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The Song of Courtesy

 When Sir Gawain was led to his bridal bed,
 By Arthur's knights in scorn God-sped:
 How, think you, he felt?
   Oh, the bride within
Was yellow and dry as a snake's old skin;
   Loathly as sin!
   Scarcely faceable,
   Quite unembraceable;
With a hog's bristle on a hag's chin!
 Gentle Gawain felt as should we,
 Little of Love's soft fire knew he:
 But he was the Knight of Courtesy
 When that evil lady he lay beside
 Bade him turn to welcome his bride,
 What, think you, he did?
   Oh, to spare her pain,
And let not his loathing her loathliness vain
   Mirror too plain,
   Sadly, sighingly,
   Almost dyingly,
 Turned he and kissed her once and again.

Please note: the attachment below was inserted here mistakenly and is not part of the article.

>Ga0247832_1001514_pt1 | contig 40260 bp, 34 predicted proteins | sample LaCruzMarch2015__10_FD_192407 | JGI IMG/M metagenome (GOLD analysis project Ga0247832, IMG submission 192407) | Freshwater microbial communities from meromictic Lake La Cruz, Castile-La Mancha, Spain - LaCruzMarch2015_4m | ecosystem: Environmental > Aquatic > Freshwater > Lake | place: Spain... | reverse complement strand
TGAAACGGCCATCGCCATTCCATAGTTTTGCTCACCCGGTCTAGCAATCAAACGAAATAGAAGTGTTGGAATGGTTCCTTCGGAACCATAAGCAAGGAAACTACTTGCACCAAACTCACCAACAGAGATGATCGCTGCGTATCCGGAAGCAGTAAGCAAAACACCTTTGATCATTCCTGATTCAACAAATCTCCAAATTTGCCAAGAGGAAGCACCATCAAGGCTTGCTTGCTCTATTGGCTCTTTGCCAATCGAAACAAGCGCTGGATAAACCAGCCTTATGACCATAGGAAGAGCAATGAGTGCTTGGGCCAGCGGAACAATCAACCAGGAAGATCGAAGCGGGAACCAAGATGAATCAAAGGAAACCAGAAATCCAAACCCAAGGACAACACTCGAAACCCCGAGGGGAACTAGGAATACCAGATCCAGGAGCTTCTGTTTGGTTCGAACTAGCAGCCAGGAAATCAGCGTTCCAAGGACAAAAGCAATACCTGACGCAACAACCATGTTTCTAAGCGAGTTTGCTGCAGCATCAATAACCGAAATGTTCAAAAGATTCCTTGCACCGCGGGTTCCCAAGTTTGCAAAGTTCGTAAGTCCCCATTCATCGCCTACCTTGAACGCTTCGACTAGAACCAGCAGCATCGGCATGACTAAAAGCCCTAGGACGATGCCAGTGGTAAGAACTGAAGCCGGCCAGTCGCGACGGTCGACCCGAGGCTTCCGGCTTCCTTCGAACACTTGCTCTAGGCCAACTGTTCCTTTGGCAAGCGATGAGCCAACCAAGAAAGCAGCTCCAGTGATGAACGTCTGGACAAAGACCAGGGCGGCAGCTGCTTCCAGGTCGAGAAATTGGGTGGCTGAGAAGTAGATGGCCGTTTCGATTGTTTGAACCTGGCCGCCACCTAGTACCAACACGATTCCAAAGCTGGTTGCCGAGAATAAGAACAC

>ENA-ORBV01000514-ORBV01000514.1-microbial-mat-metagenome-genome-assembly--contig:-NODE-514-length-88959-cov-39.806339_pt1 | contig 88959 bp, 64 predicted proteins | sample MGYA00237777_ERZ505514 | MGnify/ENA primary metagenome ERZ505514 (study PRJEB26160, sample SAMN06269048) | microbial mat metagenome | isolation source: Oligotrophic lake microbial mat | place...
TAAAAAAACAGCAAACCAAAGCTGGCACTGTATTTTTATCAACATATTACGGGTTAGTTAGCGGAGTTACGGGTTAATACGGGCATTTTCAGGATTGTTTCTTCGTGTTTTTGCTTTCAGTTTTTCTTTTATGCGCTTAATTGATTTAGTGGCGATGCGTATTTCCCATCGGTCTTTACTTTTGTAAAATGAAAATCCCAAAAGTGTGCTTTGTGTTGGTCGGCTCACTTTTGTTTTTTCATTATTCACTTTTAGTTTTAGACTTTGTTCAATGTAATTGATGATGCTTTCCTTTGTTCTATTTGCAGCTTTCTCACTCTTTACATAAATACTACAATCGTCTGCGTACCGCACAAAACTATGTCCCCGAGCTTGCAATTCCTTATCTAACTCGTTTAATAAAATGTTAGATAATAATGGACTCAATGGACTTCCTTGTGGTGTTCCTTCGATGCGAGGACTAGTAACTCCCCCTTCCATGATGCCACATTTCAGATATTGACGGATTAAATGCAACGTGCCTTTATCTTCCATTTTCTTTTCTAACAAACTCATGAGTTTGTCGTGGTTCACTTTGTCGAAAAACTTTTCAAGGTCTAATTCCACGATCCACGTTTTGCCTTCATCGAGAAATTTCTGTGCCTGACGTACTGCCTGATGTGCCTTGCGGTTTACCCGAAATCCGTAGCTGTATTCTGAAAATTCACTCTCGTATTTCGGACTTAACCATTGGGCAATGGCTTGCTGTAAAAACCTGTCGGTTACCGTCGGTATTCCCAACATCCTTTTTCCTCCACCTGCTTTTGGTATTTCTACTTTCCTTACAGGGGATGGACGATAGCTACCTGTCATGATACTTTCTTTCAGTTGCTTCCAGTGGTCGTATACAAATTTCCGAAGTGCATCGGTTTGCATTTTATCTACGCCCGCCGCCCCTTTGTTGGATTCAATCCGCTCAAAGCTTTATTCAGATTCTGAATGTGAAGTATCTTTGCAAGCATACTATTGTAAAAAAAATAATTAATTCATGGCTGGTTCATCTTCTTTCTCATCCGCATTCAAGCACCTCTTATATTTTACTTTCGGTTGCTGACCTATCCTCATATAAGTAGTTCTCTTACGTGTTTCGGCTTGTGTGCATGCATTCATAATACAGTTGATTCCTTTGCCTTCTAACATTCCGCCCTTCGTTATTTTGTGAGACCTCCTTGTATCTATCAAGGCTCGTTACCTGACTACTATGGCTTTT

Like Sir Gawain, gentles, should we?
 Silent, all!  But for pattern agree
 There's none like the Knight of Courtesy.
 Sir Gawain sprang up amid laces and curls:
 Kisses are not wasted pearls:
 What clung in his arms?
   Oh, a maiden flower,
Burning with blushes the sweet bride-bower,
   Beauty her dower!
   Breathing perfumingly
   "Shall I live bloomingly,"
Said she, "by day, or the bridal hour?"
 Thereat he clasped her, and whispered he,
 "Thine, rare bride, the choice shall be."
Said she, "Twice bless'd is Courtesy!"
 Of Gentle Sir Gawain they had no sport,
 When it was morning in Arthur's court;
 What, think you, they cried?
   "Now, life and eyes!
This bride is the very Saint's dream of a prize,
   Fresh from the skies!
   See ye not, Courtesy
   Is the true Alchemy,
Turning to gold all it touches and tries?
 Like the true knight, may we
 Make the basest that be
 Beautiful ever by Courtesy!"